'It was strange seeing Irish people wildly celebrating an Irish defeat'
Last time Munster felt so aggrieved they lashed out with a vengeance
"We were p****d off because (the Ireland World Cup) squad had been announced ahead of schedule... the Musgrave game was an opportunity to vent some frustration."
'Axel A Memoir', by Anthony Foley
WE'VE BEEN here before. And so has Anthony Foley.
In 1999, Ireland announced a World Cup squad comprising 30 players, of which just five were from Munster, three of whom included Harlequins' Keith Wood and the second and third-choice scrum-halves, Tom Tierney and Brian O'Meara.
So when Ireland announced a World Cup warm-up game against Munster at Musgrave Park, it presented a province, one which thrived on historical grievance against perceived bias then as much as now, with the perfect opportunity to deliver a stunning riposte.
All over the pitch, players made their point, from Ronan O'Gara's claim that he had outplayed incumbent Eric Elwood, to the thinly concealed schadenfreude displayed by Munster folk when Denis Hickie's unusually off-form showing for Ireland ultimately cost him his place on the plane.
"There was a feeling of resentment in Munster that we had such a low representation in the World Cup squad," recalled Mick Galwey, another who also missed out before later being rehabilitated.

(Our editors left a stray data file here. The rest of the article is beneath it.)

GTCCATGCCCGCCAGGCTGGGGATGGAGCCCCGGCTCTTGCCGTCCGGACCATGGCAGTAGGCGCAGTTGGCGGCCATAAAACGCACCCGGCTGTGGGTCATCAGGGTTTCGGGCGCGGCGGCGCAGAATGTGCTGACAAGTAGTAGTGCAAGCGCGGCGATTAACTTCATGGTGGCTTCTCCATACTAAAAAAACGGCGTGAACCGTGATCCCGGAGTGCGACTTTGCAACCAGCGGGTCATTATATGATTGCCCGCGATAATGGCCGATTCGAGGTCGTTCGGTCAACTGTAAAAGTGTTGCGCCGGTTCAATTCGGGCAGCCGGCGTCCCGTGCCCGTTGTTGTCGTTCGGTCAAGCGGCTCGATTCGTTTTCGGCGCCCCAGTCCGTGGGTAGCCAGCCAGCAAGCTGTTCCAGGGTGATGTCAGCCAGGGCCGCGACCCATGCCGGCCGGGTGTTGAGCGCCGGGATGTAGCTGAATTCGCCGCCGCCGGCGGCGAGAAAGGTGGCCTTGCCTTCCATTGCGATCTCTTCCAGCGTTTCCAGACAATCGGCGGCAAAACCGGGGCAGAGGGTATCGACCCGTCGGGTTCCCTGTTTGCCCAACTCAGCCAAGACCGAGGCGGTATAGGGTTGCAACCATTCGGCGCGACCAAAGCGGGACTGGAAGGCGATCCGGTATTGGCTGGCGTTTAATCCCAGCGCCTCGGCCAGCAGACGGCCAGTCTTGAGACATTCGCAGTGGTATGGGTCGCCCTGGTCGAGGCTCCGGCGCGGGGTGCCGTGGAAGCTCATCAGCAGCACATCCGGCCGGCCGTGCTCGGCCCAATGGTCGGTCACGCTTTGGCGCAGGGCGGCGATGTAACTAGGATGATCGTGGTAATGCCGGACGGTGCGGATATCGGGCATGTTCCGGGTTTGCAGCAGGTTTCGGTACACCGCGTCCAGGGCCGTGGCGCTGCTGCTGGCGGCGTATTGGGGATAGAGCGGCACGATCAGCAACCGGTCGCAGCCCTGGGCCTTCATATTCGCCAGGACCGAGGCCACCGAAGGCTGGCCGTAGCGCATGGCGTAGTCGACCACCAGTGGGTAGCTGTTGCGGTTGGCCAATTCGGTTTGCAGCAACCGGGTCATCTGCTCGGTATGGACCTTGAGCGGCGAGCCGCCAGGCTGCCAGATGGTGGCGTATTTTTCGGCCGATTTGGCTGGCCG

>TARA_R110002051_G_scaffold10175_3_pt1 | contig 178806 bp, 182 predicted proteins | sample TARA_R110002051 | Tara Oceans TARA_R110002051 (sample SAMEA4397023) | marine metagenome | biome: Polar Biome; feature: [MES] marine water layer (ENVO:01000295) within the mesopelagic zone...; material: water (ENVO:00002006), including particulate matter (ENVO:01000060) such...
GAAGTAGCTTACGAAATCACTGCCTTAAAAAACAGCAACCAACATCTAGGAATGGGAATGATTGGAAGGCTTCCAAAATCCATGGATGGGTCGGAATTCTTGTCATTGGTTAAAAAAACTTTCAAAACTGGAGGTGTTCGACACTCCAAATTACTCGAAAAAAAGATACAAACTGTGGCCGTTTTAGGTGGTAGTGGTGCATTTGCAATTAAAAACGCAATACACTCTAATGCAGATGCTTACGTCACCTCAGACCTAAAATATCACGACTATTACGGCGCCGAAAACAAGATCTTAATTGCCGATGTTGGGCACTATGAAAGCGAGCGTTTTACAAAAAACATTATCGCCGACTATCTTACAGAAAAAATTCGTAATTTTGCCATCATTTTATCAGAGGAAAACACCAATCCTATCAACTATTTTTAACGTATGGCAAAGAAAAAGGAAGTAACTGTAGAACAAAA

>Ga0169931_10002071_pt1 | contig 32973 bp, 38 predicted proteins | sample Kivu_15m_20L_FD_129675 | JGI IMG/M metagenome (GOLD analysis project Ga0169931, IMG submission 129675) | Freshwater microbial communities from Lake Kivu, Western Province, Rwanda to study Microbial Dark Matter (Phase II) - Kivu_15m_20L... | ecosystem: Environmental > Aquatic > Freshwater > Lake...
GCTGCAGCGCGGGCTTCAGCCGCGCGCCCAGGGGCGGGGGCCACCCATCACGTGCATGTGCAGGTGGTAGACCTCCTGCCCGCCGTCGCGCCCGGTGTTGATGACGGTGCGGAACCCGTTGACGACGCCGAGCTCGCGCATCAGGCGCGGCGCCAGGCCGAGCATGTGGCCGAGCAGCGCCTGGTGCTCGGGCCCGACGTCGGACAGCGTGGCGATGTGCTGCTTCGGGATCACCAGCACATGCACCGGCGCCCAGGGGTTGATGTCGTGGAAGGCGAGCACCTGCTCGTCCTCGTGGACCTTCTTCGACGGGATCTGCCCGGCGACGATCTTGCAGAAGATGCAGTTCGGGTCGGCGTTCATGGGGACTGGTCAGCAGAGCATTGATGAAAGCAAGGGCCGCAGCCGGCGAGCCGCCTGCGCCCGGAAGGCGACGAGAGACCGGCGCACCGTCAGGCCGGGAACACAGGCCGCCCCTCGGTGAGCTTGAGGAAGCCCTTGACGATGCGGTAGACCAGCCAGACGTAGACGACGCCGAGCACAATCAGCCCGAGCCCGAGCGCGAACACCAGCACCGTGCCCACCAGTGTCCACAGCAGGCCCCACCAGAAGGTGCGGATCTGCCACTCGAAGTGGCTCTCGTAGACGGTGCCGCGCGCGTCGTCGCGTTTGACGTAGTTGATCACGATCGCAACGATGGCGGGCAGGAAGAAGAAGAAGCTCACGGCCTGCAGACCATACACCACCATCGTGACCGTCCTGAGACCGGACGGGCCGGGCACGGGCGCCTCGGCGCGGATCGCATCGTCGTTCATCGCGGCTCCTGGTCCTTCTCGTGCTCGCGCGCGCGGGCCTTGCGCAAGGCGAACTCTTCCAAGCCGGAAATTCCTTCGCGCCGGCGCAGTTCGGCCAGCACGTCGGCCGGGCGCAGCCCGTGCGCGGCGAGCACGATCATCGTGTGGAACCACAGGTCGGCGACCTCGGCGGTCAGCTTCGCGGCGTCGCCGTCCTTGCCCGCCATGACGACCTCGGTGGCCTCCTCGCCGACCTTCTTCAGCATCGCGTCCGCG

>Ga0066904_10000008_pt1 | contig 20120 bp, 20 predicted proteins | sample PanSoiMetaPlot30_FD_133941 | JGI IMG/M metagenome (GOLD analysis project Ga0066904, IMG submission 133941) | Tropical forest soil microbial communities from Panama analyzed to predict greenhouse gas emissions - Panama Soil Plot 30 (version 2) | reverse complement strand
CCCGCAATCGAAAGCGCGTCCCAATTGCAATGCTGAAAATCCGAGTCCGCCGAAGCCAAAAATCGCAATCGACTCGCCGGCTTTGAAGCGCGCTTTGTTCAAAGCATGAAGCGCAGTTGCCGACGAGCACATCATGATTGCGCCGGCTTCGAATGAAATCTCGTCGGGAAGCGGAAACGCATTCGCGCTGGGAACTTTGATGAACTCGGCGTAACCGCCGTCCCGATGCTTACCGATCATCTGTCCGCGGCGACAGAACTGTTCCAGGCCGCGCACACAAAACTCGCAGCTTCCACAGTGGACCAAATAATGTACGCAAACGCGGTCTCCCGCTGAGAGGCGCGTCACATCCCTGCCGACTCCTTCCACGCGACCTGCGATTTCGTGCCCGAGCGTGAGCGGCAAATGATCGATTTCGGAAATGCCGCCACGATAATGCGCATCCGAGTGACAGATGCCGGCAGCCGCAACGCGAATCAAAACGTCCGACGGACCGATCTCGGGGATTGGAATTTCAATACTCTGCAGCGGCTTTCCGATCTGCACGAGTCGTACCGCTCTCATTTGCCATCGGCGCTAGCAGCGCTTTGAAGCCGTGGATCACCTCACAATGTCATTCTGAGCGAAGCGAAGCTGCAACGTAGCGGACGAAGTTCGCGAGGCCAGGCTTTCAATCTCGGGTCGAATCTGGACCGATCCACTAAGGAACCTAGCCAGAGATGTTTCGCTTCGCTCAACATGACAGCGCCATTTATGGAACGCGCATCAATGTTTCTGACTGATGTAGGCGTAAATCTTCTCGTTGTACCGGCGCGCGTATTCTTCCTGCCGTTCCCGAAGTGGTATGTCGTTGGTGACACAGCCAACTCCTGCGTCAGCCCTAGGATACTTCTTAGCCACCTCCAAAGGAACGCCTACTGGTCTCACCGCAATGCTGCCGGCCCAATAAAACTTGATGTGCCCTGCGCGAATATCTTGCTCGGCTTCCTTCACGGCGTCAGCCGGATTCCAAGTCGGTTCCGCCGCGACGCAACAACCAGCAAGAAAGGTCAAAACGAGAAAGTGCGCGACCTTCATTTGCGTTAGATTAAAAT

"Every one of our players that day believed they were good enough."
Aside from John Langford, all of the Irish-qualified Munster players would subsequently earn caps for Ireland in the aftermath of a World Cup campaign that would end up in embarrassment against Argentina in a quarter-final play-off in Lens.
In an expectant and throbbing Cork, Ireland led 6-0 early on, but Munster took the lead with the first quality segment of rugby in the half, centre Jason Holland sending flanker David Wallace on a 30-metre run which saw him easily outpace the slack defence for the try.
Elwood responded for Ireland but it was clear that, in particular, the Irish back-row of David Corkery (yellow-carded), Kieron Dawson and 1997 Lions hero Eric Miller were struggling to make an impression.